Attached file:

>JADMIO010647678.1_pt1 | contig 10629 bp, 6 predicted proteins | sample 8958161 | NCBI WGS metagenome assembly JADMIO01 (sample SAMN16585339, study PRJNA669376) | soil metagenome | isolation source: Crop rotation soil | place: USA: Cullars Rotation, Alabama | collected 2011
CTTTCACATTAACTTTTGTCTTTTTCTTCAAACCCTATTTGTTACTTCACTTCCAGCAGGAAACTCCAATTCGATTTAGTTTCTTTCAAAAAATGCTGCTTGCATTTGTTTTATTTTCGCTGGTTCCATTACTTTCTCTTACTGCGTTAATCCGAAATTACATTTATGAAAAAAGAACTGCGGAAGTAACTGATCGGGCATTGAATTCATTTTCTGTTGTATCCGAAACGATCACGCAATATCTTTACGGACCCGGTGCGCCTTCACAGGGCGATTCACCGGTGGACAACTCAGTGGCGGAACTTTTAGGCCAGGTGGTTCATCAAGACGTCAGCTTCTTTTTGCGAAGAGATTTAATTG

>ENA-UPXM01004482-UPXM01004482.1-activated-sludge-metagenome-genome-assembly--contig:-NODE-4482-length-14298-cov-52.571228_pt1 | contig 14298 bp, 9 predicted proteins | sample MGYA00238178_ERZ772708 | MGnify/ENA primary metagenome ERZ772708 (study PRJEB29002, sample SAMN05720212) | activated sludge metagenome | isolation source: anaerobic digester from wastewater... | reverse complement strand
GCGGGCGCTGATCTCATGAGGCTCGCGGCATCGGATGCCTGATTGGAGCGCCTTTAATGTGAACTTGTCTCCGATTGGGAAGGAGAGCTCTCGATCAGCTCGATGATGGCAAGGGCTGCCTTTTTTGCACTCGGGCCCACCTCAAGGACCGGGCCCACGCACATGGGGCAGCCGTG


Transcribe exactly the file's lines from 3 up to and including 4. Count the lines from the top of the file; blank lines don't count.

>ENA-UPXM01004482-UPXM01004482.1-activated-sludge-metagenome-genome-assembly--contig:-NODE-4482-length-14298-cov-52.571228_pt1 | contig 14298 bp, 9 predicted proteins | sample MGYA00238178_ERZ772708 | MGnify/ENA primary metagenome ERZ772708 (study PRJEB29002, sample SAMN05720212) | activated sludge metagenome | isolation source: anaerobic digester from wastewater... | reverse complement strand
GCGGGCGCTGATCTCATGAGGCTCGCGGCATCGGATGCCTGATTGGAGCGCCTTTAATGTGAACTTGTCTCCGATTGGGAAGGAGAGCTCTCGATCAGCTCGATGATGGCAAGGGCTGCCTTTTTTGCACTCGGGCCCACCTCAAGGACCGGGCCCACGCACATGGGGCAGCCGTG